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Summary: A message to believers about the value of every person, and message to sinners of hope and acceptance in Jesus Christ.

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Introduction

All societies have their values — who is honored, who is looked up to, who is invited to great events. All week long I’ve heard on Detroit radio about an event tomorrow night that is going to feature “40 celebrities on stage,” and it sounds from the promotional material as if everybody who’s somebody in Detroit is going to be at Fox Theatre tomorrow night for a star-studded evening with people who matter.

Former Vice President Dan Quayle remembered a woman at a social event in Washington remarking, “Did you ever think you’d be around so many important people?” She expected him to be awed at the importance of the people around him.

In today’s passage, Jesus had been invited to a dinner with “people who mattered.” The community and religious leaders had gathered in a Pharisee’s house to meet with Jesus, and early in the dinner, Jesus saw the power of social standing.

He saw Pharisees clamoring for the best place in the house, the seats close to the really important people, and he called them out on it, saying that they should seek the least place at the dinner, until they are invited to be seated in a “better” area. In other words, don’t seek prominence for yourself.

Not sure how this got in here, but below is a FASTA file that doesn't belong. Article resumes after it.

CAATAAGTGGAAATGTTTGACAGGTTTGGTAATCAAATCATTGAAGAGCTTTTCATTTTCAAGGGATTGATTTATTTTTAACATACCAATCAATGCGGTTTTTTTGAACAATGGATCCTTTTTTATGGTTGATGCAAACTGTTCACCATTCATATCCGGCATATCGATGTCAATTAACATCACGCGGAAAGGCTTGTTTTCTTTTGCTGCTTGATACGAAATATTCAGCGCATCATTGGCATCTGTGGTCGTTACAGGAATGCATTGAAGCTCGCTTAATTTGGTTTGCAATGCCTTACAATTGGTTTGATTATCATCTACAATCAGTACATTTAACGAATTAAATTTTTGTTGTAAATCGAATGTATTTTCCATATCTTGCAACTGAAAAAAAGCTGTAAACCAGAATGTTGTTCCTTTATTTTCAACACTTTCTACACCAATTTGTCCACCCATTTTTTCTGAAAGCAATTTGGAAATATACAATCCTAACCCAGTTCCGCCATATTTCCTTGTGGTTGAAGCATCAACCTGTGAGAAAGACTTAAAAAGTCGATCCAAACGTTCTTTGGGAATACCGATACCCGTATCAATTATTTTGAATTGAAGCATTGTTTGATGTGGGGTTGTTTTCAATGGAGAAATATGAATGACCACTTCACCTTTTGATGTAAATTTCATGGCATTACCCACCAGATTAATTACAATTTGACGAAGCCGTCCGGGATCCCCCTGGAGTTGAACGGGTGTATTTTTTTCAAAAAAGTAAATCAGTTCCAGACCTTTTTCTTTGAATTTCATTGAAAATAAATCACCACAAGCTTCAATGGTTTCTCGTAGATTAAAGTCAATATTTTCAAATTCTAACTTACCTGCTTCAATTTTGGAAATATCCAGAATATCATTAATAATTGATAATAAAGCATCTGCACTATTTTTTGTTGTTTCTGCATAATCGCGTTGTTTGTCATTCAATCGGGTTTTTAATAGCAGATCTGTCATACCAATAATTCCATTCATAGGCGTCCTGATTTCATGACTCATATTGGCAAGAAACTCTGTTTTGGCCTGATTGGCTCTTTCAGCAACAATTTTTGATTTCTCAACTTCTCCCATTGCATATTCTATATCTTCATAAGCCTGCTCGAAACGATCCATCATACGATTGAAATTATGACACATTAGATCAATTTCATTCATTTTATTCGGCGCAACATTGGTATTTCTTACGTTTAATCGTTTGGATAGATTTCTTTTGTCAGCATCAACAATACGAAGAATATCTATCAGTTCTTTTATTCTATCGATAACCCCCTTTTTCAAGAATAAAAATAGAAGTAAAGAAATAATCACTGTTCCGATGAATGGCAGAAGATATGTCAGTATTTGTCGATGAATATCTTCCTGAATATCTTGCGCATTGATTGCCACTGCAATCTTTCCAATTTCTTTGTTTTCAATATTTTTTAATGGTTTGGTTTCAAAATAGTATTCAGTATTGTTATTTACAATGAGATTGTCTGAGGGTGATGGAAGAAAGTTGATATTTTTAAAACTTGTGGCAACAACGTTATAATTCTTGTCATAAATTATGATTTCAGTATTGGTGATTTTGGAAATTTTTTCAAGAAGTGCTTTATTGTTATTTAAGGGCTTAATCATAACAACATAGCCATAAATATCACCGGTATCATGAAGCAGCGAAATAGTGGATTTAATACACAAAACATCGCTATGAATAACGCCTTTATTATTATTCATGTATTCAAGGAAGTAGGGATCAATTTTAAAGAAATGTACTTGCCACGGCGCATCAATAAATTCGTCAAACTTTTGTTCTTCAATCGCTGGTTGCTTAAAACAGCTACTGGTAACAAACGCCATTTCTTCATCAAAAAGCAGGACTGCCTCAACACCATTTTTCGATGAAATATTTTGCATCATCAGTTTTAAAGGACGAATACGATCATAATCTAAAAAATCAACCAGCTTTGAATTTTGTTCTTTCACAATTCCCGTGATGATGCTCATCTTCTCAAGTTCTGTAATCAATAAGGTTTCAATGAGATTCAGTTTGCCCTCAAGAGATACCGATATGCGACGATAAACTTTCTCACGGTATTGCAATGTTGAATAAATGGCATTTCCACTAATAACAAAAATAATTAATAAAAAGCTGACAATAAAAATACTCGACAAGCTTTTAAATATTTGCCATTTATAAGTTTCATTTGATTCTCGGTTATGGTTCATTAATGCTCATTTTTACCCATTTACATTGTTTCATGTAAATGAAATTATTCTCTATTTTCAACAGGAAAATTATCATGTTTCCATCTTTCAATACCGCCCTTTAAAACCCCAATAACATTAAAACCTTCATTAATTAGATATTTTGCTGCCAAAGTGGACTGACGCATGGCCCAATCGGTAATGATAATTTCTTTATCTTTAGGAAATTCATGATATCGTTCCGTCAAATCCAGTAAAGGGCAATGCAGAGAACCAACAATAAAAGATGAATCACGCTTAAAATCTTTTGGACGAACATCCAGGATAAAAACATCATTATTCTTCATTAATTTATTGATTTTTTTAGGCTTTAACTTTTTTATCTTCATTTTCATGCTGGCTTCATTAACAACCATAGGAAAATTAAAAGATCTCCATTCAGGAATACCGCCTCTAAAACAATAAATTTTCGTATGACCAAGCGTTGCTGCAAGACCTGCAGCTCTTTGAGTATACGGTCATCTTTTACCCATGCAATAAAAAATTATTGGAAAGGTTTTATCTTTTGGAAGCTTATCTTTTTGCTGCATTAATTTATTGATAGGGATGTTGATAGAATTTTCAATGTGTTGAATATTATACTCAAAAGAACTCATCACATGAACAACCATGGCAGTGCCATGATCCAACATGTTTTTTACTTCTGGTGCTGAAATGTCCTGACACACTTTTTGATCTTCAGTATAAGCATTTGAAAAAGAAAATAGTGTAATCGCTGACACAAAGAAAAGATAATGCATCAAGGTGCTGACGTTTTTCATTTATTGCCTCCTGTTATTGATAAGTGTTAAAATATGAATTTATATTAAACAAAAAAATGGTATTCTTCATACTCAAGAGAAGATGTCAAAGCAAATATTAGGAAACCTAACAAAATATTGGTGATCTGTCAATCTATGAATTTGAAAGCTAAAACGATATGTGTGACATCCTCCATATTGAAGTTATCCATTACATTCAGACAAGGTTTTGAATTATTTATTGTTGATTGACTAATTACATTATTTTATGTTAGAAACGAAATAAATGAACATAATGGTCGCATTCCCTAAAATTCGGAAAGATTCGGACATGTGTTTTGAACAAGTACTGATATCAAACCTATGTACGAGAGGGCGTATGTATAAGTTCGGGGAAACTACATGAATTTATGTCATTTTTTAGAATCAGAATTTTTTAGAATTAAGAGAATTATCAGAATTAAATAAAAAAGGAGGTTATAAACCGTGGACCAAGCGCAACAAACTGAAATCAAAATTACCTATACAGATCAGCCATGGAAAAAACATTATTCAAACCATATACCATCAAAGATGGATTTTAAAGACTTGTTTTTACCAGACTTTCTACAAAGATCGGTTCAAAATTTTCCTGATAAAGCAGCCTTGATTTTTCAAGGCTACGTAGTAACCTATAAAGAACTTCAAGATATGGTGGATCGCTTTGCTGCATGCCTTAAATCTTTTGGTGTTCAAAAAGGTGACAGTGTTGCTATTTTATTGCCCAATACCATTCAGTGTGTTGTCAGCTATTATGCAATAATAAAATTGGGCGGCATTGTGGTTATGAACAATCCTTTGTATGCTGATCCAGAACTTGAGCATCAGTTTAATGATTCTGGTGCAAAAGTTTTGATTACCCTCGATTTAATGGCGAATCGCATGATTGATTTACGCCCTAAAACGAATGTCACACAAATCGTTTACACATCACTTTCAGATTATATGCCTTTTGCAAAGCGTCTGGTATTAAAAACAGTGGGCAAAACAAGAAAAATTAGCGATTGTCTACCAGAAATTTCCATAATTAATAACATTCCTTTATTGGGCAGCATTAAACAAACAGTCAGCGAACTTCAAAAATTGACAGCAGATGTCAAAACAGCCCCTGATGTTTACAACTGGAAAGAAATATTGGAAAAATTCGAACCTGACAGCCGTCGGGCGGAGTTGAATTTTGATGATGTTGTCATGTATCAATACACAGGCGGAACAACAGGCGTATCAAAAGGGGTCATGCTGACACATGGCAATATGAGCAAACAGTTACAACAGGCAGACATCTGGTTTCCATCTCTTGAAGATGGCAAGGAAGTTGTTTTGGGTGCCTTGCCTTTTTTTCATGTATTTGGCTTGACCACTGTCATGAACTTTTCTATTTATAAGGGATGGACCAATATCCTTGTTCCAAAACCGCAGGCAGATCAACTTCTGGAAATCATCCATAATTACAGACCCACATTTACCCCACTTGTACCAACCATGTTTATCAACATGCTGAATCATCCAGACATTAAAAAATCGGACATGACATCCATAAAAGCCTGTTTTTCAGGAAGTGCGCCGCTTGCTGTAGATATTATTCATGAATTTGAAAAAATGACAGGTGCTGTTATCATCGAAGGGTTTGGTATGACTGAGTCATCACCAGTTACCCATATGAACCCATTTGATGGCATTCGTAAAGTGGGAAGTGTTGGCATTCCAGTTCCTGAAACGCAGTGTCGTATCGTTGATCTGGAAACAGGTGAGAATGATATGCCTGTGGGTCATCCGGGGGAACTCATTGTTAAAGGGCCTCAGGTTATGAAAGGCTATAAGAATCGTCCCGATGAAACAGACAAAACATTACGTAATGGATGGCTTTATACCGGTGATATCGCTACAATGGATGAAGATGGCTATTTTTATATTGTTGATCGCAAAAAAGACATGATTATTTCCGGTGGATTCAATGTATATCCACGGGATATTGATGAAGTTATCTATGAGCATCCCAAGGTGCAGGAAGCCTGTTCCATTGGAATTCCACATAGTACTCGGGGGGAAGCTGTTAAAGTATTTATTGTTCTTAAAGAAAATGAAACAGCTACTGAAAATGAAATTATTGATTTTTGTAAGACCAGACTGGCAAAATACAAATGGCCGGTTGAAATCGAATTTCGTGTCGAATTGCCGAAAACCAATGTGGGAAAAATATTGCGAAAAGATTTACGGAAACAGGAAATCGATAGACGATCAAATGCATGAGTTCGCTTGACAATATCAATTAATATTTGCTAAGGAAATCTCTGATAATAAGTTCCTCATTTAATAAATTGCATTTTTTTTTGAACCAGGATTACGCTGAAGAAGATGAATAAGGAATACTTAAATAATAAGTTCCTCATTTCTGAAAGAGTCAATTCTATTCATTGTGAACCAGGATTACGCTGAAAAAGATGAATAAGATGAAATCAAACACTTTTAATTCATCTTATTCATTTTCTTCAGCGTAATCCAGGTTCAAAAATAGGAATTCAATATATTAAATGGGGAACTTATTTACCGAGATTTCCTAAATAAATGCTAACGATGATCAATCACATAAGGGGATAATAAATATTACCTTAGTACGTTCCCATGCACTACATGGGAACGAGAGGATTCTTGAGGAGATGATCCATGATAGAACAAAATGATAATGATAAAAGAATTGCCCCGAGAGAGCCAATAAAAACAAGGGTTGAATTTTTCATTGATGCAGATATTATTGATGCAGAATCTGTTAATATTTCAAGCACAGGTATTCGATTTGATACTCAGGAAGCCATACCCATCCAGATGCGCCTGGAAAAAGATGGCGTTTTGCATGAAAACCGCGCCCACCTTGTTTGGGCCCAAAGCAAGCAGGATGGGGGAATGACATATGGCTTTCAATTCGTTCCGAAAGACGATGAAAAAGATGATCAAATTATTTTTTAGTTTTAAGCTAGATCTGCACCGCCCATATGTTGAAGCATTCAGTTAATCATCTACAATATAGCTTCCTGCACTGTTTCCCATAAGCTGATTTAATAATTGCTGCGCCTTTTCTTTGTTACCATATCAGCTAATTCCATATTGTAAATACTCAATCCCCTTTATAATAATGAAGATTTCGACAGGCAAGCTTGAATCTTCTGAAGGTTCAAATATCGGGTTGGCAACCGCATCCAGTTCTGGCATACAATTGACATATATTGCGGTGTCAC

Then, he began to teach them about the Kingdom of God, first by introducing practical teaching.

The Reward of a Generous Heart (Luke 14:12-14)

Jesus made a profound observation about human character here. He also gave insight into God’s perspective.

He told them that when they make a dinner or supper — when they held a feast — they were not to call those they wanted to gain favor with .. whether friends, family, or wealthy people. Those people, He said, would then have to reciprocate, and they would be invited back over, and you would have this cycle...

I invite you.

You come.

You feel obligated.

You invite me.

I come.

I feel obligated.

I invite you...

In other words, it deadens hospitality to invite with an expectation. But, he told them, “When thou makest a feast, call

-- the poor

-- the maimed

-- the lame

-- the blind”

And you will be blessed.

Not

-- the rich

-- the athletic

-- the able

But, the poor, the maimed, the lame, and the blind. Those are the people Jesus said to invite.

These were the very people that society excluded back then.

The poor couldn’t throw you a party in return.

The maimed and lame and blind couldn’t work and were dependent on the generosity of others.

Those with disabilities were looked on as people who “deserved” the disabilities.

They weren’t the people you invited to parties. They weren’t the people you tried to hang around. They weren’t people who could do you any good if you needed a city contract or help with a building permit. They didn’t get invited.

They couldn’t reciprocate. They didn’t have money or social status to throw a party of their own; they wouldn’t say, “Thanks for the great meal; let’s do this at my house next week.”


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